1844. Grassmann publishes the first full exposition of his system, his Die lineale Ausdehnungslehre, ein neuer Zweig der Mathematik dargestellt and durch Anwendungen auf die ubrigen Zweige der Mathematick, wie auch auf der Statik, Mechanik, die Lehre vom Magnetismus und die Krystallonomie erläutert. Whereas on the title page of Hamilton’s Lectures on Quaternions, Hamilton was identified by a large array of titles and memberships, Grassmann’s title page identified him only as “Lehrer an der Friedrich Wilhelms Schule zu Stettin.” The book attracts almost no attention and about 600 copies of it were in 1864 used for waste paper.
Grassmann’s Die lineale Ausdehnungslehre (Linear Extension Theory) demonstrated deep mathematical insights. It also in one sense contained much of the modern system of vector analysis. This, however, was embedded within a far broader system, which included n-dimensional spaces and as many as sixteen different products of his base entities (including his inner and outer products, which are respectively somewhat close to the our modern dot and cross products). Moreover, Grassmann justifies his system by philosophical discussions that may have put off many of his readers. The abstractness of his presentation and the originality of his insights also contributed to the difficulties readers had in comprehending Grassmann’s message, as is evident from comments made by various mathematicians who had struggled with the book. Möbius, for example, labeled it unreadable, Baltzer reported that reading the book made him feel “dizzy and to see sky blue before my eyes,” and Hamilton wrote De Morgan that to read the Ausdehnungslehre he would have to learn to smoke.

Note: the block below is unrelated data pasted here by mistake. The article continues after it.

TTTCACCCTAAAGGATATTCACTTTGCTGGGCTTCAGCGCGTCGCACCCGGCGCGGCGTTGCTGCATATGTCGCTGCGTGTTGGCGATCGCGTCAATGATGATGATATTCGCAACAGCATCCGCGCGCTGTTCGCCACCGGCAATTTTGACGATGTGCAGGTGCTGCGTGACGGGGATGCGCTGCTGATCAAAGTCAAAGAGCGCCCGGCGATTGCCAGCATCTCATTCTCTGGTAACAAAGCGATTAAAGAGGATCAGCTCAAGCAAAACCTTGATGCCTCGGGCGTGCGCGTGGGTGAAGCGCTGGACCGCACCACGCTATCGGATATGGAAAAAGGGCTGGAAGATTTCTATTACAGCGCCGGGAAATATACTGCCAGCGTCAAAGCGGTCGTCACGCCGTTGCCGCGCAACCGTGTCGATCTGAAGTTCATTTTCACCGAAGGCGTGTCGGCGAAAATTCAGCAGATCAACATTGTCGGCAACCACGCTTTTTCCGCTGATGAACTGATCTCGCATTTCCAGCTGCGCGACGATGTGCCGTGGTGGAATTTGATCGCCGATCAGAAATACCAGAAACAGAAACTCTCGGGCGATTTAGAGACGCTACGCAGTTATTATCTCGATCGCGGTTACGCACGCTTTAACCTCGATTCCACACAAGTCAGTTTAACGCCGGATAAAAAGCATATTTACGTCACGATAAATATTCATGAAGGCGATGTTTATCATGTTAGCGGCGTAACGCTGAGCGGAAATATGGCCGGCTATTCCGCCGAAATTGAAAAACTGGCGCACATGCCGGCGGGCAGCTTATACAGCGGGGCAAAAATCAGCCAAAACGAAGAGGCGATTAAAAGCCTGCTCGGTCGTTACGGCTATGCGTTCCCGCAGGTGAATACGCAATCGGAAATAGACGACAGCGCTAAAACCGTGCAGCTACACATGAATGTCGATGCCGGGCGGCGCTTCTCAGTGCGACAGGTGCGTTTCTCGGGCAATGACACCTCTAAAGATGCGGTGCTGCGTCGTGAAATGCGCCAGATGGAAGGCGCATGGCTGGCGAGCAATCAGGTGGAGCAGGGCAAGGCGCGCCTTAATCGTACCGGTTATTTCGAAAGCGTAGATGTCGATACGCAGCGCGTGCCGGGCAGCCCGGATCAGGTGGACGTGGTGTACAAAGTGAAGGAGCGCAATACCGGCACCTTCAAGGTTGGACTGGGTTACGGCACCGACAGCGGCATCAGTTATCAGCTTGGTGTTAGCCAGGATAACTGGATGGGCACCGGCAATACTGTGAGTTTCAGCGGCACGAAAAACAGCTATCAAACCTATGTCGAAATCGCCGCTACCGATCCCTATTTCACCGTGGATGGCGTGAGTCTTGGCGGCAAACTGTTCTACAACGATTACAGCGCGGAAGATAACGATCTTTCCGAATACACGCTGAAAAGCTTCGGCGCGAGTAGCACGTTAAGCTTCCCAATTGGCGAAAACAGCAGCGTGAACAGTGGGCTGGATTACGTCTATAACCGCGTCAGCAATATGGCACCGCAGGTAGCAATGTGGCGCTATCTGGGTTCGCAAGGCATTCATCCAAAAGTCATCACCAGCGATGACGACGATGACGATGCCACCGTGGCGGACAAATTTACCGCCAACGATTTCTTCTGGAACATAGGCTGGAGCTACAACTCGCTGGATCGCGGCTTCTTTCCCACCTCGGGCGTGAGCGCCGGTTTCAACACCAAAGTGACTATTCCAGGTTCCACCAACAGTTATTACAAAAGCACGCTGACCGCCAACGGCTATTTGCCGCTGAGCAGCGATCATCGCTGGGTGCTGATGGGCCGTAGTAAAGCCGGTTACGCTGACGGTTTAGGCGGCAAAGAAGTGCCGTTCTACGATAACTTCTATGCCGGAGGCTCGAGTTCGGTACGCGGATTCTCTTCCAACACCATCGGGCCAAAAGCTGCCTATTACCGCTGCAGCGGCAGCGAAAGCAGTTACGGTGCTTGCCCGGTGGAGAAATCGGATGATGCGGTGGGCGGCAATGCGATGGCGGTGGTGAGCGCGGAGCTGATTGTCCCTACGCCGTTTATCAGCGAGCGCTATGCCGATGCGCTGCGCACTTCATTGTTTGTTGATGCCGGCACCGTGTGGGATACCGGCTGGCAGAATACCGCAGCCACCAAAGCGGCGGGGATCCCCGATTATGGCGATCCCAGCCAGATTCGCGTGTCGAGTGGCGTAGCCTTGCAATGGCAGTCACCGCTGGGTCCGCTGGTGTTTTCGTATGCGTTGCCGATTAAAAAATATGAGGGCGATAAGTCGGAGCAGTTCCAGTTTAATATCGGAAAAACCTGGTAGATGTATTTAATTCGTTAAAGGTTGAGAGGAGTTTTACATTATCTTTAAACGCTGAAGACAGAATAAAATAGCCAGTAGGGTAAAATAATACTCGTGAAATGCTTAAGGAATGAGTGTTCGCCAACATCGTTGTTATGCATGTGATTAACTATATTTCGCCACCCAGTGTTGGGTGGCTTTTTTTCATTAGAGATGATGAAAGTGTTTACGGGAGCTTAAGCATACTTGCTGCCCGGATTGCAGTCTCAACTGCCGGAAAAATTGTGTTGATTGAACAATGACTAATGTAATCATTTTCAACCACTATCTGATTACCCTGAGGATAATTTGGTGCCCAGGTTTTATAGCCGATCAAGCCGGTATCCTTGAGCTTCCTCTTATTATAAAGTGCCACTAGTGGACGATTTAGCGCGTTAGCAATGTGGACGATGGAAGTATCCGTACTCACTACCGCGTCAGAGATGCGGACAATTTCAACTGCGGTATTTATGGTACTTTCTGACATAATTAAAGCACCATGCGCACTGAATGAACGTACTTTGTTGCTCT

1845. After Grassmann’s unsuccessful efforts to persuade Möbius to write a review of his book, Grassmann, at Möbius’s urging, writes a review of his own book—the only review his book received! He also publishes a paper containing a new discovery in electrical theory that he had derived using his new methods. The result: more neglect, until the 1870s when Clausius made the same electrical discovery and published it, only then realizing that Grassmann had preceded him.
It turns out that the band of murderous criminals running the US isn't the Republican Party after all, but a different band of murderous criminals. IIt turns out that the band of murderous criminals running the US isn't the Republican Party after all, but a different band of murderous criminals. I think a hot woman takes her clothes off at some point.
Sorry. I know I shouldn't drop all these spoilers, but sometimes I can't help myself. ...more
Rather perversely, given that I keep telling people I don't like translations, I read Randall Munroe's new book in German - but I thought it might helRather perversely, given that I keep telling people I don't like translations, I read Randall Munroe's new book in German - but I thought it might help develop my language skills to go through this unusual piece of work, where the inventive Mr Munroe spends sixty-one A4 pages explaining a lot of complicated things using a vocabulary of only the one thousand most common words. My feeling is that it's done me some good, despite the disapproving look I got from one of my germanophone colleagues. ("You'll learn all the wrong vocabulary," she sighed, shaking her head). But I've hopefully escaped intact: my German is good enough by now that I'm not likely to believe Bildermacher really is the word for "camera", or Hochziehzimmer the word for "elevator", or Himmelsboot the word for "airplane". Anyway, enough about that. The content of the book is more interesting than the language.